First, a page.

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Letters

Our transportation future, as viewed through political prism

Eastbound Mass. Pike traffic was heavier than westbound, as viewed from the Allston footbridge off Cambridge Street.
Eastbound Mass. Pike traffic was heavier than westbound, as viewed from the Allston footbridge off Cambridge Street.Pat Greenhouse/Globe Staff/File/Globe Staff

We have to tackle our car culture

I applaud US Representative Ayanna Pressley, Boston City Councilor Michelle Wu, and LivableStreets Alliance executive director Stacy Thompson for framing a new discussion about mobility in “Transportation projects as a bridge for all communities” (Opinion, Oct. 18). While their motives are honorable, they are not unpacking why mobility has become so expensive, complex, and divisive in our society: It’s the car culture.

Until Americans are given real incentives to ride trains, buses, shuttles, and future forms of shared transportation, people from all economic brackets and geographies will never break the bad habit of jumping into their own cars first.

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Thomas H. Friedman

Newton

Social justice approach is not what he’d call progressive

It was with some amusement that I read the social justice warrior approach to transportation issues in “Transportation projects as a bridge for all communities.” The problems noted in the op-ed are real enough, but the few details offered are questionable. For example, I use city buses a lot, and while they certainly could be managed better, I would be very surprised if public transportation from Mattapan took longer than driving from Randolph or Wellesley, and highly suspicious of any study that argued otherwise.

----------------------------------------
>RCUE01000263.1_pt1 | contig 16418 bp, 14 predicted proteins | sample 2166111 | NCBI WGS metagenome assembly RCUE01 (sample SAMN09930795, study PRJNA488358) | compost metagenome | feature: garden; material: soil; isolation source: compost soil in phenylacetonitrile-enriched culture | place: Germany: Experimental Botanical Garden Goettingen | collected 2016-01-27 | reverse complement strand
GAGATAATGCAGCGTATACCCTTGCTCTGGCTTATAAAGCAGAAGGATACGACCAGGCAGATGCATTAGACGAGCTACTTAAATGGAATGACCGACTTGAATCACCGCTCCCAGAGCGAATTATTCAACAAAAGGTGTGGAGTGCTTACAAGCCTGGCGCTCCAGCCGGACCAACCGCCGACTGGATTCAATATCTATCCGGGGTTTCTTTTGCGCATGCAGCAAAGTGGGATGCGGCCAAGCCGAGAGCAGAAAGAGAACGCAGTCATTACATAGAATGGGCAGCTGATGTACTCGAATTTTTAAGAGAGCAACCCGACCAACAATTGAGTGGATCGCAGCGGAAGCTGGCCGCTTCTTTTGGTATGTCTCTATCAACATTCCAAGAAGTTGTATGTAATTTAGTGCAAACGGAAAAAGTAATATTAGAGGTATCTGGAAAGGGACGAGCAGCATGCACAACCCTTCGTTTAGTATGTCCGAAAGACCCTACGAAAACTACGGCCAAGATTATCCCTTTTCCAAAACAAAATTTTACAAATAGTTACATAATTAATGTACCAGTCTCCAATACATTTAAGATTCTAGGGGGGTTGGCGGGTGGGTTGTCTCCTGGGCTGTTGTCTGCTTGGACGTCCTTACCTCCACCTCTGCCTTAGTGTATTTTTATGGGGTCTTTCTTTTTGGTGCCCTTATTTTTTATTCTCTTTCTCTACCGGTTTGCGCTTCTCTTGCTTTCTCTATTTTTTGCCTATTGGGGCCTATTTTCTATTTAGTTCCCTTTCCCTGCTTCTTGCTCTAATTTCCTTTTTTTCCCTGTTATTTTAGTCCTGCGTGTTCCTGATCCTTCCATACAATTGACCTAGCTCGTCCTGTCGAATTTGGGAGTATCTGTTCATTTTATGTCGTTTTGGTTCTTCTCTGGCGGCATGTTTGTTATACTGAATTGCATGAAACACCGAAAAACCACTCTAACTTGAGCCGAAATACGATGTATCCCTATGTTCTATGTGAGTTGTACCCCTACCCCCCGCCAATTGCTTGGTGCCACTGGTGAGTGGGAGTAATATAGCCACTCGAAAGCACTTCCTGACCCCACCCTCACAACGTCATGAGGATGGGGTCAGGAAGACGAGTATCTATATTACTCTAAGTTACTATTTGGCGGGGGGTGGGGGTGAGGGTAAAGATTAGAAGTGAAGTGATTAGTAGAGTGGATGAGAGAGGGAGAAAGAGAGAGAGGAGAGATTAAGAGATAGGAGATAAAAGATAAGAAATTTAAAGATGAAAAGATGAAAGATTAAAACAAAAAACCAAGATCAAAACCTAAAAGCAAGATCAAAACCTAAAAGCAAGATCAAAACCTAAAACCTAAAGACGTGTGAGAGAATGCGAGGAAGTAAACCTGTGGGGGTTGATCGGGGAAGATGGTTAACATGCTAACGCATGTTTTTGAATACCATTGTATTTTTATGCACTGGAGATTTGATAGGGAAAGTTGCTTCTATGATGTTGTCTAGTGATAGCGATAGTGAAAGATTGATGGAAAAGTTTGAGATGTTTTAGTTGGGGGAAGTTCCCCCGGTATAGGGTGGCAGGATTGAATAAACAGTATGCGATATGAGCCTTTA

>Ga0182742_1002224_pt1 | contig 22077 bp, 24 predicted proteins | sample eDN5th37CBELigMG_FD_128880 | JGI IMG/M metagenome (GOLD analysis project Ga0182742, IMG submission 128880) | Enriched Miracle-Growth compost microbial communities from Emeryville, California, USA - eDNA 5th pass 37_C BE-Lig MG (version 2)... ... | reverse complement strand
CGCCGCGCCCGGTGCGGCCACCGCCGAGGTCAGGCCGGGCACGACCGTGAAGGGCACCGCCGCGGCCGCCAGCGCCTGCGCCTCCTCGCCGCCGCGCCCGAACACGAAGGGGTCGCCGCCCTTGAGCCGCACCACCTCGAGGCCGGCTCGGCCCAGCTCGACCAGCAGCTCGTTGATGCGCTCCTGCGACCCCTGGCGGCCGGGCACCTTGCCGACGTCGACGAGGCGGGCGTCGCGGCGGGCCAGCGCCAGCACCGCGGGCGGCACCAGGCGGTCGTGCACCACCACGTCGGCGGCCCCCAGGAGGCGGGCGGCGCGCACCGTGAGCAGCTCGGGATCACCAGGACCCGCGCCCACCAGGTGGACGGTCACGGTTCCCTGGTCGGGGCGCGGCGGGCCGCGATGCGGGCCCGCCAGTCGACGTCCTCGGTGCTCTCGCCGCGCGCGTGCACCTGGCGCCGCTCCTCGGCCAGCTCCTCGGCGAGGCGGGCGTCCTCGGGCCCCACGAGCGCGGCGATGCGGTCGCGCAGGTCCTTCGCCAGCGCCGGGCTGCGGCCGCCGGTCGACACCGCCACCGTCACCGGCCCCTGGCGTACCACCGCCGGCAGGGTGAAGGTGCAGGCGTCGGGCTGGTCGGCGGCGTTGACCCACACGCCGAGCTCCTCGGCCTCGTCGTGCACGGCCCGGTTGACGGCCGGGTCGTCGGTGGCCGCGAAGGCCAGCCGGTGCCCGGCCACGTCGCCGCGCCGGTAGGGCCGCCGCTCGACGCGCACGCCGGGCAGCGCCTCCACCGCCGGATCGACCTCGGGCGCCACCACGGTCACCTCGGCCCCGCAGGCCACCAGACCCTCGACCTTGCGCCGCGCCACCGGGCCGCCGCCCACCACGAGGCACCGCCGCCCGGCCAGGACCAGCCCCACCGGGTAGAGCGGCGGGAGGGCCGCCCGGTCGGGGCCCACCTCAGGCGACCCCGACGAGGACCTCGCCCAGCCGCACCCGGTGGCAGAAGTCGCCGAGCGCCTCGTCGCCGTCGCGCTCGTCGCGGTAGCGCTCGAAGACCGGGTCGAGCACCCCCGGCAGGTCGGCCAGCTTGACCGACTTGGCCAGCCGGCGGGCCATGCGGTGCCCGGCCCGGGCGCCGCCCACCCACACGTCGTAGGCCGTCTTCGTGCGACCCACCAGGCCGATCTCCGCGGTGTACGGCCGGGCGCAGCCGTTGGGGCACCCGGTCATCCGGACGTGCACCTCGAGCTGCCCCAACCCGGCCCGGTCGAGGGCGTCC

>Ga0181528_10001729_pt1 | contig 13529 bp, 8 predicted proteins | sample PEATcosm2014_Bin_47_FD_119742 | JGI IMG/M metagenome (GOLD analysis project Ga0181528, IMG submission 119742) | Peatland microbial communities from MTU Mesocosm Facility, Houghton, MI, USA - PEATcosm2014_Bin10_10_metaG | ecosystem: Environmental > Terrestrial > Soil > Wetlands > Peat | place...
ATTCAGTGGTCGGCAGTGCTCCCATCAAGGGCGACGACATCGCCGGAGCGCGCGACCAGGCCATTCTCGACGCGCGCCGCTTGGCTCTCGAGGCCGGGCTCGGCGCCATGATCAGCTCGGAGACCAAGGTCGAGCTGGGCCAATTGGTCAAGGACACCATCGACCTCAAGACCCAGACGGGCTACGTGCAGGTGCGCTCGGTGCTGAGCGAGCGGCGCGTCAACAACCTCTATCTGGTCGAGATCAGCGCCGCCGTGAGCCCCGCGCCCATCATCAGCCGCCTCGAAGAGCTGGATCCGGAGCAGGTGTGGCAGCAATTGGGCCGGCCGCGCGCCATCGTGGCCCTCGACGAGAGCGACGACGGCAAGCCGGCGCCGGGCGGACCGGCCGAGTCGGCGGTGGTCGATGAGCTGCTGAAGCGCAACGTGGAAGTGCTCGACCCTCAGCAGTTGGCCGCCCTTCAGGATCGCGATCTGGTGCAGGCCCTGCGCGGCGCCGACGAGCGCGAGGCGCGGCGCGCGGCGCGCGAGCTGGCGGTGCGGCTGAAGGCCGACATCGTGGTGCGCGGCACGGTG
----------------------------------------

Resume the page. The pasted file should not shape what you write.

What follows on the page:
But what bothered me more was the following passage: “We need to prioritize projects that promote the safety and well-being of our communities. As an example, according to the Governors Highway Safety Association 2018 report, pedestrian deaths on our nation’s roads are the highest they have been since 1990. We need to require that state and local governments put safety before expediency.”

Looking at the charts in the cited report (which notes, by the way, that pedestrian deaths have risen here but declined in neighboring states with appropriate legislation), it would appear that the rise in pedestrian deaths is a function of drivers distracted by cellphone use. There is a bill in the Massachusetts Legislature designed to correct this problem, but the segment of the political spectrum calling here for putting “safety before expediency” has, in the Legislature, been blocking such bills for years and continues to do so.

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George Hand

Boston

We need to think bigger about how we get around

I’m a staunch supporter of progressives Ayanna Pressley, Michelle Wu, and Stacy Thompson, but they had it dead wrong when they wrote that “instead of chasing after new, capital-intensive projects, we need to consider how best to maintain and improve our existing infrastructure.”

If Democrats want to accomplish anything besides griping about the state of the Republican Party (which is certainly worth griping about), they need to think bigger. A modern efficient electric train would halve the number of cars on I-93 traveling northbound, which move at a turtle’s pace all the way to Manchester, N.H., between the hours of 3 and 7 p.m. every weekday. An electric bus traveling in the breakdown lane would do the same for less money.

At a time when the planet is crumbling beneath our feet, it’s time to act boldly. Civic stasis is the domain of the office of Charlie Baker.

Jaye Glenn

Allston

Correction: Because of an editing error, a previous version of this letter misidentified Manchester, N.H.